Round Two

It snowed a few days ago here in Amiens (although it melted the following day), and since yesterday it has been absolutely freezing.  I’m from the Midwest United States, so I am not exaggerating when I say that (my three years in Omaha bring to mind many not-so-fond memories of the snow and the cold).  Last night, it dropped to 16 degrees Fahrenheit (-8 C), and even in the middle of the day, it is now only 27 degrees (-3 C).  I have ventured out as little as possible in the past week since I’ve written my last post.

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Now I can finally say, after five months, twelve weeks of classes, and many an exam, exposé or written dossier (or all three!), I have finally finished my first semester!  It’s time to break out the sparkling grape juice and do a celebratory dance… until classes begin again next Monday.  I had my last two exams last Monday and filled eight sides of paper all in French about various theoretical and linguistic topics relating to H.P. Grice’s maximes of communication and the argumentative strategies of Albert Camus.  Hopefully I won’t have to retake those exams, but I won’t know those grades for a while.  I also finally finished my linguistics dossier on English words (anglicismes) used in French food and cooking vocabulary: think cookies, donuts, ketchup, and other such things (whereas they, conversely, have contributed about 60% of all our culinary words, such as bourguignon, à la minute, au gratin, etc.).  Now all I need to do is wait and see if I passed my first semester or whether or not I will need to prepare make-up exams in June for the classes for which I do not have the passing 10 average.

On a professional note, I at last know what is required of me in order to teach in a French middle school or high school!  This Wednesday I traveled to the neighboring town of Beauvais to attend an info session on l’enseignement catholique in France.  As a non-ressortisant(e) de l’Espace européenne, that’s to say, neither a French nor a European citizen, I am effectively barred from teaching in public schools because that requires the fonctionnaire status – as a government civil servant.  Which means, although I only want to teach my native tongue to 12-18 year olds, I would still be considered a “government employee”, and as a non-European, that is not a possibility.  I can always re-apply to be a public school teacher in four and a half years, upon receiving French citizenship, but in order to remain in France during this time, I need a job.  One of those lovely Catch-22’s that you so often encounter in France (See Jennifer Lee’s delightful essay on French Catch-22’s or on Teaching English in France).  Luckily, for those willing to jump through a bunch of hoops, there is a solution: private schools.

However, don’t expect to just show up in France and find a French high school willing to hire you – not if it’s “sous contrat de l’État”, that’s to say, funded and reglemented by the government, which the majority of the legitimate and mainstream schools in France, private or public, are.  No, in order to get hired by a private school, you must have completed both years of your Masters (I’m in the process), pass both the épreuves d’admissibilité du CAPES (the June written teaching exam, I just signed up for it) and the épreuves d’admission du CAPES (the oral exams scheduled for 2014), follow classes of specific pedagogy and work as a student teacher for a minumum of 12 weeks, and get the approval of the regional Diocese in order to both student teach and be hired full-time.  Not to mention the permission of the regional office for the region’s schools (le Rectorat) to teach in France even in private schools.  And eventually, pass through the requirements for applying for a work permit (titre de travail) at your local préfecture.  As 70% of all private schools in France “sous contrat” are Catholic schools, I am going to follow the procedures and begin my long journey between now and becoming a teacher within the regional school district of Catholic schools.  After all, the students learn exactly the same things in the classroom as they do in public schools.  If all goes according to plan, I’ll be a student teacher come September!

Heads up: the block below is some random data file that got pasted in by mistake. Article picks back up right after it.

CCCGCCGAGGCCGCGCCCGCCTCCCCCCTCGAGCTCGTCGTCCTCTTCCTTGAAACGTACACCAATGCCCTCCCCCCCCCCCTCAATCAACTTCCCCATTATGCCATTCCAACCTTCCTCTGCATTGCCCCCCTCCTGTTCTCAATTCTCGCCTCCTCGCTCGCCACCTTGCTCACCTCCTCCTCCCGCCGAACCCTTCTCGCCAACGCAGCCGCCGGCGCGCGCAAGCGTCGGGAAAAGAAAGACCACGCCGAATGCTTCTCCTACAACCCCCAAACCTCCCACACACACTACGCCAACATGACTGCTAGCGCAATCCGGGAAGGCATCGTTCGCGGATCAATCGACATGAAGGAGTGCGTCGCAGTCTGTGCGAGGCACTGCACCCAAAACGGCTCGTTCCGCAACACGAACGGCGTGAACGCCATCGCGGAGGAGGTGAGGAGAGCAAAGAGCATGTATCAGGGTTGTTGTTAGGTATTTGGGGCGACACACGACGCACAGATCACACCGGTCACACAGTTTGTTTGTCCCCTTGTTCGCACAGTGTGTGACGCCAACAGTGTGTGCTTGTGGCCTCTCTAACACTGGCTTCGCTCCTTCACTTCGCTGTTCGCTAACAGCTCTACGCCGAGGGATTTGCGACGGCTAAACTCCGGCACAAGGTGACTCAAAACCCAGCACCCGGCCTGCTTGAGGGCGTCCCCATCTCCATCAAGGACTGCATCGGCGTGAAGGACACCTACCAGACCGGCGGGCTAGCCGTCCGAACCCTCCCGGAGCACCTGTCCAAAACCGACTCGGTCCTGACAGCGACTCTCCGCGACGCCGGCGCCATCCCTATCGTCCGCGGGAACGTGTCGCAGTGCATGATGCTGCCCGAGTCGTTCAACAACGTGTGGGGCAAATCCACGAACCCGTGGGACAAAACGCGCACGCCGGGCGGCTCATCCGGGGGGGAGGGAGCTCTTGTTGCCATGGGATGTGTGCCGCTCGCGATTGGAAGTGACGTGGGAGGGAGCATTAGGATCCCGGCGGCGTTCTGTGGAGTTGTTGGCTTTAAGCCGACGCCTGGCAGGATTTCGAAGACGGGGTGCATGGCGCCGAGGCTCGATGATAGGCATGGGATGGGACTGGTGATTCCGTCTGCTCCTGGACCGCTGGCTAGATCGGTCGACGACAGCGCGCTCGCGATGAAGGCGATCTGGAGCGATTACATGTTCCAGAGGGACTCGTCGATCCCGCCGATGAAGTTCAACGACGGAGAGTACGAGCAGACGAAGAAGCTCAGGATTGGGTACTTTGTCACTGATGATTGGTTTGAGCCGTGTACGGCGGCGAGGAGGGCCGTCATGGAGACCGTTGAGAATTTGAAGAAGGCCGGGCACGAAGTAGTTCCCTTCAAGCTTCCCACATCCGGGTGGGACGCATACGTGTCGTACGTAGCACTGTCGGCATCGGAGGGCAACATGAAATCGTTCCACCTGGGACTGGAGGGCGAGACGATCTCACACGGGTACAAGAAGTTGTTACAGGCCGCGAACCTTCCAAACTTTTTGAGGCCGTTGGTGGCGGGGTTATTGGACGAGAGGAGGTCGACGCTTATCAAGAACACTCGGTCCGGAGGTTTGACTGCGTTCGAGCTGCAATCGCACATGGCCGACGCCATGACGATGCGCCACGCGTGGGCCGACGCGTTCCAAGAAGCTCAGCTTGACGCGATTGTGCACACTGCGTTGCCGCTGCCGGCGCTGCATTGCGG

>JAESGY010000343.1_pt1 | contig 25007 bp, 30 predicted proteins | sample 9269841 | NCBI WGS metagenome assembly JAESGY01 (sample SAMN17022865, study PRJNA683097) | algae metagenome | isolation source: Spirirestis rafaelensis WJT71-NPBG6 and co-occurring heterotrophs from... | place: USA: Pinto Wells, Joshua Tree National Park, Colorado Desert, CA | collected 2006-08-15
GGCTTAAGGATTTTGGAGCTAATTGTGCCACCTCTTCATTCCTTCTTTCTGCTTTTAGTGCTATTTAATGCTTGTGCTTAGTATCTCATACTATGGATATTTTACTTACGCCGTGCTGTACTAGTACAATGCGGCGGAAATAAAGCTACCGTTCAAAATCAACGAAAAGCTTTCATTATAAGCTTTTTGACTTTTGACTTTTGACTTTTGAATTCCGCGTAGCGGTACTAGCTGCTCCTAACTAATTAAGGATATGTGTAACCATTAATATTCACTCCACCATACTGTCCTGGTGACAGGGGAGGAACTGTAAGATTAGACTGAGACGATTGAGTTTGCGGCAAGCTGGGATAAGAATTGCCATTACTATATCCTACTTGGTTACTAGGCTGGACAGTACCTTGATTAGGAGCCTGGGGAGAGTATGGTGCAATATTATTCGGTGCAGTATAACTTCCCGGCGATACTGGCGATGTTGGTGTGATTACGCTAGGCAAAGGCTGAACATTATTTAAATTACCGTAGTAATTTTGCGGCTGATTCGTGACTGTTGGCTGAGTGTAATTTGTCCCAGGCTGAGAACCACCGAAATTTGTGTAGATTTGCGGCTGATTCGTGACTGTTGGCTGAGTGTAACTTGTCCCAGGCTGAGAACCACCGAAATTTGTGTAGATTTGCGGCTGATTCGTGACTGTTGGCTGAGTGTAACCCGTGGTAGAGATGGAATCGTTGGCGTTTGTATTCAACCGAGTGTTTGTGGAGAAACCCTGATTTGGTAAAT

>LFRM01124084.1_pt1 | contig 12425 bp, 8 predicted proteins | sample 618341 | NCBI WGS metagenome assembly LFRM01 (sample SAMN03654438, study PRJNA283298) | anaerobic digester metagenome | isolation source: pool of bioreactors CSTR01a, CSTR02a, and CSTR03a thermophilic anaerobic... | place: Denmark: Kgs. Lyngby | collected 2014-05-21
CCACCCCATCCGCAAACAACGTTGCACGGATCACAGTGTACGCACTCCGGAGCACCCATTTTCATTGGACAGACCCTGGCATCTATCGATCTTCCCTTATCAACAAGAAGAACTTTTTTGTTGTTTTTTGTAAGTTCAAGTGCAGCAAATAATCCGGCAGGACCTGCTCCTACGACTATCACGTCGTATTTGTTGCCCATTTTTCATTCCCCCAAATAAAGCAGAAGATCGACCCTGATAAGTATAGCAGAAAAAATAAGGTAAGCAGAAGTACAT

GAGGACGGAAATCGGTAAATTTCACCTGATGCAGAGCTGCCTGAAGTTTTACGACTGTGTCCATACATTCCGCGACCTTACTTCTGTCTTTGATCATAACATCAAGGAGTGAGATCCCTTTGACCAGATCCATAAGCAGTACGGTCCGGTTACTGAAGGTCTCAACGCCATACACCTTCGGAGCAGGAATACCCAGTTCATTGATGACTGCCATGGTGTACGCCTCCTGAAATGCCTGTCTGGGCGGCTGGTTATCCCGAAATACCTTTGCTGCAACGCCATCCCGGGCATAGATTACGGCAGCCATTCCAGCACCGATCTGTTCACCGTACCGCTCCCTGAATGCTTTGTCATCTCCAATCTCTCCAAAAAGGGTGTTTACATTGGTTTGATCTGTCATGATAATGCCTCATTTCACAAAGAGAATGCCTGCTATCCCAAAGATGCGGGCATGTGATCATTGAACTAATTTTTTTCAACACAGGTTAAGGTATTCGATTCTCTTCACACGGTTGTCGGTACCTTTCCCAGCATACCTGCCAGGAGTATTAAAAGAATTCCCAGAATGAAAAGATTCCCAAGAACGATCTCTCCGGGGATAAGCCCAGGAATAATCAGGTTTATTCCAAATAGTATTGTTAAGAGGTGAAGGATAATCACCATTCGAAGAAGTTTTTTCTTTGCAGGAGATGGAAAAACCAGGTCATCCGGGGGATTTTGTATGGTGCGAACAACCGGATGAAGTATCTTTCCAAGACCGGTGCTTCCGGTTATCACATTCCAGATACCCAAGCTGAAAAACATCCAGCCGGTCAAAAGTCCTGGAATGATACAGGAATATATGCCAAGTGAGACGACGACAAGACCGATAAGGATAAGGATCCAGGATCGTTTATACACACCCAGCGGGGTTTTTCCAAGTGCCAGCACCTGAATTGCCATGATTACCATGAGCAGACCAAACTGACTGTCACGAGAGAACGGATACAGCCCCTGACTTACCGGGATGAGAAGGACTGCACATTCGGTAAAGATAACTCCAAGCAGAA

I’ve had a last few rounds of delicious meals with my German, Tunisian and French friends before my two close friends leave tomorrow for Germany, before embarking on other adventures.  Tonight is their fête de départ at the same African café-bar where I myself had my going-away party in 2011!

By the way, it’s been exactly two years since I first arrived in Amiens… How many things have happened since!

Mloukhiya, a traditional Tunisian dish that takes 7 hours to prepare

Mloukhiya, a traditional Tunisian dish that takes 7 hours to prepare

Fondue soirée

Fondue soirée

Categories: Amiens, Daily Life, Education, Food, France | Tags: , , , , , | 3 Comments

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3 thoughts on “Round Two

  1. Pingback: Back to the Grind « Expatlove

  2. dadoushkasworld

    Moi même j’ai jamais essayé la mloukhiya…tu es une vaillante dis donc!

    • Haha, tu sais, c’était le premier plat tunisien que j’ai goûté en France et du coup ça m’a marqué. Ce n’est pas du tout mal si tu arrives à ignorer la couleur peu appétissante! :)

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